It does seem like it's impossible to know unless you have additional information. My feeling that this is some kind of metamorphosed contact zone (or aureole), which transforms sedimentary rocks into their low pressure and high temperature metamorphic equivalents (shales to hornfels, limestone to marble, sandstone to quartzite, etc).It's hard to see, but I think I can see (when zooming in ) some of the white halo extending into the bottom of layer A.That would mean A was present when E intruded, because you can't metamorphose something that's not there.Otherwise, the metamorphic aureole would be cut by layer A.The problem is illustrated in the following picture: My question is about the intrusion (E).Obviously the intrusion must have occurred later than the deposits of layers B, C and D, but how can I tell if the intrusion occurred before or after the deposit of layer A?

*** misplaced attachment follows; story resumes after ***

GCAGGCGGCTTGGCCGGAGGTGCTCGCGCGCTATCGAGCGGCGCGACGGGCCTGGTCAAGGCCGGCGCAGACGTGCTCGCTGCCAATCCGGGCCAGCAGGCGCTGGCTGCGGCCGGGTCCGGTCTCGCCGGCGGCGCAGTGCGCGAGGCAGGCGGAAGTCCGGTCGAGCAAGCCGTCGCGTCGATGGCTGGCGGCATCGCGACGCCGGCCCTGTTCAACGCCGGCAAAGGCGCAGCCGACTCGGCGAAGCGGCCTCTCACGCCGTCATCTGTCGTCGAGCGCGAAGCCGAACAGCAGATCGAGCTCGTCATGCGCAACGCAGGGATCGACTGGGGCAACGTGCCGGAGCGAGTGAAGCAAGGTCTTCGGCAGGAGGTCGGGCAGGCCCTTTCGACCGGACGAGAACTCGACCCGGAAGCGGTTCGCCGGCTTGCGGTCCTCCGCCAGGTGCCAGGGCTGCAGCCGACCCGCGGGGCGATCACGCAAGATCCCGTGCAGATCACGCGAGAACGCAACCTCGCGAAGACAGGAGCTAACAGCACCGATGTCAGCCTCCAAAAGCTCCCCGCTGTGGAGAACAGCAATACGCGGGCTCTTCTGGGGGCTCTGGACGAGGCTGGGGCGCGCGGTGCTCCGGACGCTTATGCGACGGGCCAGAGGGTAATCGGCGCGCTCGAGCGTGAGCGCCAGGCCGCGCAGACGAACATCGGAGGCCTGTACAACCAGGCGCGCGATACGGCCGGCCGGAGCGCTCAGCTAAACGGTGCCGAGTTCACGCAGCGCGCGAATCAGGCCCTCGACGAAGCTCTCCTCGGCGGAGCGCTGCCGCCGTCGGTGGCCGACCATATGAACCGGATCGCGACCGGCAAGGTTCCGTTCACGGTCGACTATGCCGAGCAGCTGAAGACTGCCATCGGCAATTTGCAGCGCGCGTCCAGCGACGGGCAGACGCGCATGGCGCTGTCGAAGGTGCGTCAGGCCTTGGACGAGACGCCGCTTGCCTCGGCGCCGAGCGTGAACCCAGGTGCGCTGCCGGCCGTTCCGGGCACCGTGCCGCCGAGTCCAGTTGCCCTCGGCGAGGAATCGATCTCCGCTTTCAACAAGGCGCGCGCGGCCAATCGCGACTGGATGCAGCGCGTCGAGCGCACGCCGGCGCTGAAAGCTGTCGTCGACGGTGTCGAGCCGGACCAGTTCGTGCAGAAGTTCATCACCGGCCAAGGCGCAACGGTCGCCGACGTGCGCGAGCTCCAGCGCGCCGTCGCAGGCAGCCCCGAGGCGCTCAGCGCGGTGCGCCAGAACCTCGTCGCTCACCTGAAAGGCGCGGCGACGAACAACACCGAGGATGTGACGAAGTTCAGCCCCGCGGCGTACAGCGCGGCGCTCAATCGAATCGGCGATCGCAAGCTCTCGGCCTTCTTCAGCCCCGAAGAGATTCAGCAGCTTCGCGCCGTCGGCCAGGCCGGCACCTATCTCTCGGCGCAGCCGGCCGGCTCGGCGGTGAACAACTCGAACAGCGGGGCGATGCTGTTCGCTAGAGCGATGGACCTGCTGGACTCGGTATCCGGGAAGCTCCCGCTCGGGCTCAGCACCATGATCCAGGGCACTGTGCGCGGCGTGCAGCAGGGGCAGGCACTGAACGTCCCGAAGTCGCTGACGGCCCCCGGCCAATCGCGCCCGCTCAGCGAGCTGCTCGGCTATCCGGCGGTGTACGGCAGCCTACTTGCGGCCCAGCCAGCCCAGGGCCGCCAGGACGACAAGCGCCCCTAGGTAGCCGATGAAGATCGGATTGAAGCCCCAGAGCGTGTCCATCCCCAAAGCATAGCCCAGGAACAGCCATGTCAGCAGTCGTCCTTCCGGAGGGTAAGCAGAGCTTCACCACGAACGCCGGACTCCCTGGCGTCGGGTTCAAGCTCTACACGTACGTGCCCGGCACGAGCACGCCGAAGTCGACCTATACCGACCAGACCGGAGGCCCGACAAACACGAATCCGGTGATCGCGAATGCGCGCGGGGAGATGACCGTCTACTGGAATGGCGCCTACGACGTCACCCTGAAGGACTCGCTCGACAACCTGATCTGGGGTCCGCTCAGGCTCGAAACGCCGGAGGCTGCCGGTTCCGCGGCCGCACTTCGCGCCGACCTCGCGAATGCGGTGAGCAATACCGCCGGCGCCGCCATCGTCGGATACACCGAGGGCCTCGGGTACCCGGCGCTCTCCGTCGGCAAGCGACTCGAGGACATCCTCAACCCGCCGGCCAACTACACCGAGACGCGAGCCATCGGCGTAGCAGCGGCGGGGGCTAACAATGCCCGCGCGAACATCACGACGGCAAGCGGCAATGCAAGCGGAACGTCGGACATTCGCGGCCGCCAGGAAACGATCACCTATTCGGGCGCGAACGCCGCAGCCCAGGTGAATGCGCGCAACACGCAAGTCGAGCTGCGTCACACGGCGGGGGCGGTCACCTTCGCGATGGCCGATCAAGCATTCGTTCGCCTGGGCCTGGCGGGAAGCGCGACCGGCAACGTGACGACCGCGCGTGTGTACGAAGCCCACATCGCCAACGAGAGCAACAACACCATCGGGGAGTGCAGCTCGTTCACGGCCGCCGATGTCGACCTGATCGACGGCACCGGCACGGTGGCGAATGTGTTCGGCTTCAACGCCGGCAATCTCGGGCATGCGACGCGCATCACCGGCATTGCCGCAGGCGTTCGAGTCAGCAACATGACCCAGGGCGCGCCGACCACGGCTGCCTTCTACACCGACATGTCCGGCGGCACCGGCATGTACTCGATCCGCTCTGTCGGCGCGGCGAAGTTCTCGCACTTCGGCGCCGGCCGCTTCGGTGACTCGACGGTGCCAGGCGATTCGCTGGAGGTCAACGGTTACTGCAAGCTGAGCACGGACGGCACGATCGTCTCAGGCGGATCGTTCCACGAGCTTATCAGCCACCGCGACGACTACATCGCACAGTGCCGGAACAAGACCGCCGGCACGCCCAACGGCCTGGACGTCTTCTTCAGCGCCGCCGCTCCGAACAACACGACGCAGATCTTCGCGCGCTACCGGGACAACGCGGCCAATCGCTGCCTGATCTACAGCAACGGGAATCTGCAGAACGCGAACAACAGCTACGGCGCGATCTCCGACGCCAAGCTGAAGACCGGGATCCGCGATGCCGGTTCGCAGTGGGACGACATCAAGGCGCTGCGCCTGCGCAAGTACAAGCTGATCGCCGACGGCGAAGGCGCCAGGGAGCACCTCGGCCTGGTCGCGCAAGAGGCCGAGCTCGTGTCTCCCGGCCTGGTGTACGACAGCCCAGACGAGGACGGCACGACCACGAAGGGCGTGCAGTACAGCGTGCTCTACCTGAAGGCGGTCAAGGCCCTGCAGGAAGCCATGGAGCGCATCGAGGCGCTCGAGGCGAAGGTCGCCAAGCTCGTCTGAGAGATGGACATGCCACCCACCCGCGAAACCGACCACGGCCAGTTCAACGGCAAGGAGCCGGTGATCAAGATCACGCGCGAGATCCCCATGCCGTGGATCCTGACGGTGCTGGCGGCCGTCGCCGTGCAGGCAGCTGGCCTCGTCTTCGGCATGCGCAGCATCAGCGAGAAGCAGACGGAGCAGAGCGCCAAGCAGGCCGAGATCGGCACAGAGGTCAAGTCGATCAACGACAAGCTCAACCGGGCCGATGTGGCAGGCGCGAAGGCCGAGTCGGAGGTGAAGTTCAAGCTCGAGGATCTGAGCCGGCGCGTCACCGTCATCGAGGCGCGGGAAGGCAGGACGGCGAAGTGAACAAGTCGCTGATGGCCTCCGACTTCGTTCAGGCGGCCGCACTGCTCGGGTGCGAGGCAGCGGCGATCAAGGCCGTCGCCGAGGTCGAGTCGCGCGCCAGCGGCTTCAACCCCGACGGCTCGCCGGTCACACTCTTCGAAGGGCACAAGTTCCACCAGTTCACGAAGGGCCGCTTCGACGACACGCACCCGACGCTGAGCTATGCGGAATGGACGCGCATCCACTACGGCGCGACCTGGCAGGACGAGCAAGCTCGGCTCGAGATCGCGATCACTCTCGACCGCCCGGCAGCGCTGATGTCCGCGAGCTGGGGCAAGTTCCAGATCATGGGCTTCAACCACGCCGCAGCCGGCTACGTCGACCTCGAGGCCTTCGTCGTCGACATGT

The changes in this content help determine the relative age of these fossils.
Radiometric dating: This technique solely depends on the traces of radioactive isotopes found in fossils.
The rate of decay of these elements helps determine their age, and in turn the age of the rocks.
Cross dating: This method compares the age of remains or fossils found in a layer with the ones found in other layers.
The comparison helps establish the relative age of these remains.